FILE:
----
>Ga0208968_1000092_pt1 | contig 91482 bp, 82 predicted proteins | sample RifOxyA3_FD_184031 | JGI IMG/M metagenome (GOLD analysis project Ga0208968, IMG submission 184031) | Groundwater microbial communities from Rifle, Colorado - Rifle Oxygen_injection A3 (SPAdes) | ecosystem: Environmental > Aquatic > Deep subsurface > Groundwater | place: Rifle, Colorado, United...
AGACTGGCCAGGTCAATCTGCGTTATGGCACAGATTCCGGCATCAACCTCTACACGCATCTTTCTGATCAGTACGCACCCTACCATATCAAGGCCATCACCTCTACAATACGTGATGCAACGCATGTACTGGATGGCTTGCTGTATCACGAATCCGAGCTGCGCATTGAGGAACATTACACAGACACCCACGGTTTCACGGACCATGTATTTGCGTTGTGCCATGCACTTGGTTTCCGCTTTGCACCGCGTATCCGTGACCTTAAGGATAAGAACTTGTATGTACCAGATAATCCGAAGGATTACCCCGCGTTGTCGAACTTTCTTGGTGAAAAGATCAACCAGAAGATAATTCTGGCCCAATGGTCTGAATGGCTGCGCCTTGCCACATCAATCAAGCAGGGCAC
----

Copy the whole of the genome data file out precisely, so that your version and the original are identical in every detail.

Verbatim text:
>Ga0208968_1000092_pt1 | contig 91482 bp, 82 predicted proteins | sample RifOxyA3_FD_184031 | JGI IMG/M metagenome (GOLD analysis project Ga0208968, IMG submission 184031) | Groundwater microbial communities from Rifle, Colorado - Rifle Oxygen_injection A3 (SPAdes) | ecosystem: Environmental > Aquatic > Deep subsurface > Groundwater | place: Rifle, Colorado, United...
AGACTGGCCAGGTCAATCTGCGTTATGGCACAGATTCCGGCATCAACCTCTACACGCATCTTTCTGATCAGTACGCACCCTACCATATCAAGGCCATCACCTCTACAATACGTGATGCAACGCATGTACTGGATGGCTTGCTGTATCACGAATCCGAGCTGCGCATTGAGGAACATTACACAGACACCCACGGTTTCACGGACCATGTATTTGCGTTGTGCCATGCACTTGGTTTCCGCTTTGCACCGCGTATCCGTGACCTTAAGGATAAGAACTTGTATGTACCAGATAATCCGAAGGATTACCCCGCGTTGTCGAACTTTCTTGGTGAAAAGATCAACCAGAAGATAATTCTGGCCCAATGGTCTGAATGGCTGCGCCTTGCCACATCAATCAAGCAGGGCAC